As I promised on my previous article regarding 4 Online Meeting Tools You Didn’t Know About , I am back to talk about how to create boundaries between private and professional life while working from home. In order to provide trustworthy advices, I interviewed a psychologist.
Chiorean Liviu Octavian – Clinical Psychologist and Psychotherapist, Sports Psychologist member of The European Network of Young Specialists in Sport Psychology
As a starting point, we need to understand how working from home is affecting us psychologically?
Our Psychologist says that human beings are build to use as less energy as possible which makes us follow some patterns in order to make things easier. For that, we have several Egos (or roles). Some of our diverse roles are “the employee of a company” or “my own employee”. Working from home brings us a confusion of egos. You can easily switch from “the employee” to “the mother/father”. Which obviously makes things harder and here is where boundaries can help us.
Going back to our patterns. When a person works from home, he/she will have to change their routine. Here are 3 most effective tips on how to create your boundaries:
- Set up a place in your house exclusively for work.
This can easily help you consciously enter the workplace as an employee. In order to feel more like in your office, you need to create physical borders. You can create a small door out of boxes or draw a thick line on the floor to define the perimeter. Subconsciously you will understand that you now enter your office. This is important for you as well as for your family.
- Adapt! Adapt! Adapt!
Our patterns need to be changed. So adapt your workplace, attitude and your outfit. We all remember those times when we closed our camera and had breakfast in our pajamas during our course or meeting. Well now, you should try to wear your outfit like you really are going at the office. And no, a fancy shirt and pajama pants don’t work. Another thing you need to adapt is your access to the fridge. When you work from home, you have way more food around you comparing to your real office, right? You can still get some small snacks but draw it mild. Our psychologist says “Don’t bring your whole fridge in your working area. Don’t get the whole pot of soup. But use your breaks for your snacks”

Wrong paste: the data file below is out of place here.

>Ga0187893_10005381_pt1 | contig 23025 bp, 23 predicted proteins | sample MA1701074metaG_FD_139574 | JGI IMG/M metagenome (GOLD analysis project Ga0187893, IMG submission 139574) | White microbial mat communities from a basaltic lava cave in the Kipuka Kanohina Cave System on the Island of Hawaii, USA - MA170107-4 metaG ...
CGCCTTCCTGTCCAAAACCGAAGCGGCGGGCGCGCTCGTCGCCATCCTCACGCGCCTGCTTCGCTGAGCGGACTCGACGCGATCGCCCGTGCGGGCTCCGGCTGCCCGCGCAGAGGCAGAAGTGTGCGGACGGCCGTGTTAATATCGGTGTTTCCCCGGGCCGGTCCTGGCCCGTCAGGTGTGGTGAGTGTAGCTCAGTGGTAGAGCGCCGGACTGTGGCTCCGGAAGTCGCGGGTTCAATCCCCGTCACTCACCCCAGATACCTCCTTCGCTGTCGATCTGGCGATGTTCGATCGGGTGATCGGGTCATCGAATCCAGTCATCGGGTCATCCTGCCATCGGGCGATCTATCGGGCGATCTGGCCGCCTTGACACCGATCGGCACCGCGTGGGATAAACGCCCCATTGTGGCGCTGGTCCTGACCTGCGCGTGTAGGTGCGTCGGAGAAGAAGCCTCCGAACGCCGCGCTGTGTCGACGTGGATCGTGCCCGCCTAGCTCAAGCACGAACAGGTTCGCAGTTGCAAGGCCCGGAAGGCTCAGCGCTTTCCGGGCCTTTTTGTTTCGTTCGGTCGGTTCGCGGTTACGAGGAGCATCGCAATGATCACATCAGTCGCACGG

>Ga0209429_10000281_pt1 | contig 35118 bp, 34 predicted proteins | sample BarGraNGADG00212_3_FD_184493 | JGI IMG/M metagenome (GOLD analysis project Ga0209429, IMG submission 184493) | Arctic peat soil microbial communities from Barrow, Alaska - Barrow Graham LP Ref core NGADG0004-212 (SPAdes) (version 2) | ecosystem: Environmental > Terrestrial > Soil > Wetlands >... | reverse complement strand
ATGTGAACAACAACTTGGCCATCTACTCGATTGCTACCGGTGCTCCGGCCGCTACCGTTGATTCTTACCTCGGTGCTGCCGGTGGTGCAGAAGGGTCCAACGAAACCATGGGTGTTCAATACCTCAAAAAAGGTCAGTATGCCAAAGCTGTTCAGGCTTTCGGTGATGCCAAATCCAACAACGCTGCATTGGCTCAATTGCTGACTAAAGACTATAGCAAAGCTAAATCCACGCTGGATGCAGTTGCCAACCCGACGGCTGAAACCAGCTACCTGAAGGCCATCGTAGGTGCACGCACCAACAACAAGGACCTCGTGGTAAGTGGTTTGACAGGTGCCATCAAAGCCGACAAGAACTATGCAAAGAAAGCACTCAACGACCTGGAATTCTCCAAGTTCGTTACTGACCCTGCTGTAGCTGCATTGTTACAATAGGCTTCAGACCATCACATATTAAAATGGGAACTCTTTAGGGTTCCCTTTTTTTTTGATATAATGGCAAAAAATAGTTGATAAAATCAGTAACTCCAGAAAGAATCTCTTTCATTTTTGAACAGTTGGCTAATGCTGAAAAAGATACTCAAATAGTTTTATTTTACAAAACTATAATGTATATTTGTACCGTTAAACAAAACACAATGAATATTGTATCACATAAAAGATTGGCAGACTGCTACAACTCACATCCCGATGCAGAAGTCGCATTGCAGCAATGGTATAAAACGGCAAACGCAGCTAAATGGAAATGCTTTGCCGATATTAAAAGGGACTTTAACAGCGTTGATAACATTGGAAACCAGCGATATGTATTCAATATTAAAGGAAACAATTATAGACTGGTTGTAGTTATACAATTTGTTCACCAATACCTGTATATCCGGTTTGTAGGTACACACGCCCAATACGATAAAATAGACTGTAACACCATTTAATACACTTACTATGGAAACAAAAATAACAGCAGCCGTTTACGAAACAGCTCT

- Communicate with the people in your house, especially kids.
Now this is an important aspect. You need to draw some boundaries with people in your house. The whole effort is related to changing habits, including for people around you. When we talk about children, it is very important to explain them in detail that you have other roles as well, and one of them is the employee. Make sure you tell them they are not allowed in your office while you work. Here, the borders you build around your workplace, can also help them understand where they are not allowed to enter. That is, if you don’t have a whole room to use as your office. Also, make sure to specify the time “Mom/Dad is working in this room/area for the next 3 hours and you are not allowed to enter in this period of time”. It is not enough to just tell our kids “Do not enter here!”. We have to calmly explain why we are working (our role as an employee), where (borders) and for how long (time). Nobody wants to bother you but it happens if you don’t include all the elements when you communicate with people.
The current situation is a bit stressful and we might find it overwhelming sometimes. This is exactly why we need to understand what happens with us on a psychological level and try to adapt. Everyone has its own way of doing this but today’s advices can really ease your way. For my next post, I will present the second part of my interview and get into details about psychological effects caused by the current situation. So stay tuned!
Now that you know how to create boundaries between your private and professional life, you can read Tanja’s article about 10 Gadgets for the Home Office .